EDITORIAL: Please follow the advice of police — keep your car doors locked at all times

It seems like it happens multiple times a week in multiple municipalities in The Observer’s coverage area.

A police blotter comes out — and inevitably, there’s at least one report, sometimes multiple reports, where someone left their car doors unlocked, leading to a criminal breaking into said car, only to make off with cash, change, call phones, tablets, iPads, GPS units, car seats, strollers, credit cards, keys, etc.

And then follows another warning about how important it is for residents to lock their car doors when arriving home.

We can’t even begin to recall how many times Nutley Police Chief Thomas Strumolo and Public Safety Commissioner Al Petracco have issued such warnings through the NPD’s Public Information Officer Det. Sgt. Anthony Montanari. If we had to estimate, we’d say it happens at least once a month on average, if not more.

Then comes the weeks like just a couple ago where there was a rash of car burglaries in Nutley — and with them, the usual warnings from Strumolo, Petracco and Montanari.

And while we absolutely and wholeheartedly commend them for issuing the warnings, which are beneficial not just for Nutley residents, but for all of The Observer’s readership, we can’t help but wonder: Are any locals paying attention to the warnings? Does anyone take the important advice offered and put it into action?

These irritating, petit crimes (like burglary to auto) are beyond avoidable. All it would take is listening to the professionals who know that if you do not lock your car doors at night, there’s a good chance someone outside your household knows this — and it going to burgle your vehicle.

Folks, these warnings come way too often. But they also come because far too many people simply don’t lock their cars — and continue to leave valuable electronics out for anyone to see overnight.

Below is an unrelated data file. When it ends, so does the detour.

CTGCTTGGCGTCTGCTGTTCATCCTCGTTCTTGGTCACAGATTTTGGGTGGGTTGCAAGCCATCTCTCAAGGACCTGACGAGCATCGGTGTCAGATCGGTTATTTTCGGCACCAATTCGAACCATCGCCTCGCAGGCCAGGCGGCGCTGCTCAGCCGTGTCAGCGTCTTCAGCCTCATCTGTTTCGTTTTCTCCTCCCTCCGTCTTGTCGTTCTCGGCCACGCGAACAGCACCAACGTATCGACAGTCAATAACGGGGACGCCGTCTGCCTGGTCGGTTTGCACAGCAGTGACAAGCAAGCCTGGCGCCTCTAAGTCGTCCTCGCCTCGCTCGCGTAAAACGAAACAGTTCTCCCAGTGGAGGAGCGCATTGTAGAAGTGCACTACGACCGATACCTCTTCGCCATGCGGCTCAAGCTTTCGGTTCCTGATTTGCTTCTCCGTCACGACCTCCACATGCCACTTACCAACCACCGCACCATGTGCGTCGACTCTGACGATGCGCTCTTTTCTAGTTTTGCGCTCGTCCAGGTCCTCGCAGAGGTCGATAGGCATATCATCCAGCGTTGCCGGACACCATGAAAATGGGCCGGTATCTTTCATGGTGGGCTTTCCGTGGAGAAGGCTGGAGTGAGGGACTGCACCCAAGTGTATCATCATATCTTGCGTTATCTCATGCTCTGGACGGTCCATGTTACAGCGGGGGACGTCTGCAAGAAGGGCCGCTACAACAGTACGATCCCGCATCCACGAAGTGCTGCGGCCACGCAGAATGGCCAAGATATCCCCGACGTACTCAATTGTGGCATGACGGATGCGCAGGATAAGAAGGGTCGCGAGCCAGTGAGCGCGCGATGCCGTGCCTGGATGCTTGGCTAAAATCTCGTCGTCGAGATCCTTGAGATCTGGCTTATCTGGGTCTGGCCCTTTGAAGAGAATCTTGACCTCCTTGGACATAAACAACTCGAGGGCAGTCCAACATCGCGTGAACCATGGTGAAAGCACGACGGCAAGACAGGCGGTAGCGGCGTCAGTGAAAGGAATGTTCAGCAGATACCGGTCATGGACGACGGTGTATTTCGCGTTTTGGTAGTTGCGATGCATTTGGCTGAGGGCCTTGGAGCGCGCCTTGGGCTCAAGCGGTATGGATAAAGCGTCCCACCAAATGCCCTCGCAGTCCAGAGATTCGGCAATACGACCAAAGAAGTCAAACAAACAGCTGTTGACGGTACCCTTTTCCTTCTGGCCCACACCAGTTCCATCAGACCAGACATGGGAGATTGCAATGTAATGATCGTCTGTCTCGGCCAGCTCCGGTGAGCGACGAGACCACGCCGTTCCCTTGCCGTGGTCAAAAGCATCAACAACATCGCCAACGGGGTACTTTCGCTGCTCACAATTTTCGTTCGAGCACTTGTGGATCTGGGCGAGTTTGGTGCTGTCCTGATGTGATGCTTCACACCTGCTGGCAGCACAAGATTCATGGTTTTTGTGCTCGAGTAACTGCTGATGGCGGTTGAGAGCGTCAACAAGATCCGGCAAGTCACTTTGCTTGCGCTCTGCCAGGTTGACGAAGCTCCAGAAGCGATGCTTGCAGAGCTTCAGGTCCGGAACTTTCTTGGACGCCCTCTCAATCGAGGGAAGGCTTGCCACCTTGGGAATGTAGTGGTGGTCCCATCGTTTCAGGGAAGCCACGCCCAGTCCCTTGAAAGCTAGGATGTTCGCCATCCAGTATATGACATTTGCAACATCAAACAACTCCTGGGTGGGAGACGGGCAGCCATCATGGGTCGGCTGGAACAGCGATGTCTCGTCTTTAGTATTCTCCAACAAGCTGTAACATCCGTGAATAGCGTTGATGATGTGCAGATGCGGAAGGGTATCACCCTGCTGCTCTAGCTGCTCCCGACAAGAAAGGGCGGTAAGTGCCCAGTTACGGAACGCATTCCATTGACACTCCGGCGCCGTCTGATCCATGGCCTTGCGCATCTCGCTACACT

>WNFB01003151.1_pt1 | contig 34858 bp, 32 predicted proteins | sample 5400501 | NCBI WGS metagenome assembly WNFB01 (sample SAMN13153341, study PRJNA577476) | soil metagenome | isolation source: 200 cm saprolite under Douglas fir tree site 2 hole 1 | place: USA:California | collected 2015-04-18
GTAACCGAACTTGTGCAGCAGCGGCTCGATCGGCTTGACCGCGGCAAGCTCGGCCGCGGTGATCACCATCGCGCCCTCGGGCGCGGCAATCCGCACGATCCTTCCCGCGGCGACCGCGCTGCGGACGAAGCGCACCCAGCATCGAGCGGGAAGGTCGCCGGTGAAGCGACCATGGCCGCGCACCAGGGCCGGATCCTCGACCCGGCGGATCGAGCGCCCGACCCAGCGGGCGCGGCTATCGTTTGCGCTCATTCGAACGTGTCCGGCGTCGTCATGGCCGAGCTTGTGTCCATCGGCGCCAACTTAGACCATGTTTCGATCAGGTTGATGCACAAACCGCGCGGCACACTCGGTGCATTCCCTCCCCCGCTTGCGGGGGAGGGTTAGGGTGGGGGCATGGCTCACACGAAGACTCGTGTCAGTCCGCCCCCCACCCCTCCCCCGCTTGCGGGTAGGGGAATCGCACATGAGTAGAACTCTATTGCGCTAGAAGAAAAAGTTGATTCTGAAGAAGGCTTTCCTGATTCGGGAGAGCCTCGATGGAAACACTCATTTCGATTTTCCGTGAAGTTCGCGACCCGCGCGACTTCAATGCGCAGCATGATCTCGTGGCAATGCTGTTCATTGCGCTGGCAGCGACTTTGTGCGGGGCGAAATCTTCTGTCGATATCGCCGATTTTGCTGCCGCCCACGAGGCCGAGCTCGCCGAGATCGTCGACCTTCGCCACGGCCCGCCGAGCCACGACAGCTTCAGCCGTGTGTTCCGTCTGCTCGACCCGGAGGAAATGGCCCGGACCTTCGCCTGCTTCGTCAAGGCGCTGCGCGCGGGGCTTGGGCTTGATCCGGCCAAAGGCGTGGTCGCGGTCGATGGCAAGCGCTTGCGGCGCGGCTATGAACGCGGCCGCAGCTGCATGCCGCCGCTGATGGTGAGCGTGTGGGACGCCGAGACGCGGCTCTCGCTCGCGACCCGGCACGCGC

Would you seriously leave ten, $100 bills on your center console overnight?

Probably not.

Yet countless still leave their $1,000 iPhones or iPads in the same locations, only to find them missing a few hours later.

Please, folks, listen to the advice the NPD offers. Because the truth is, if you don’t, it won’t be long until you’re a victim.

And another statistic we’ll be reading about in a future police blotter.

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Kevin A. Canessa Jr. is the editor of and broadcaster at The Observer, a place where he has served on and off since 2006. He is responsible for the editorial content of the newspaper and website, the production of the e-Newspaper, writing several stories per week (including the weekly editorial), conducting live broadcasts on Facebook Live, including a weekly recap of the news — and much more behind the scenes. Between 2006 and 2008, he introduced the newspaper to its first-ever blog — which included podcasts, audio and video. Originally from Jersey City, Kevin lived in Kearny until 2004, lived in Port St. Lucie. Florida, for four years until February 2016 and in March of that year, he moved back to West Hudson to return to The Observer full time. Click Here to send Kevin an email.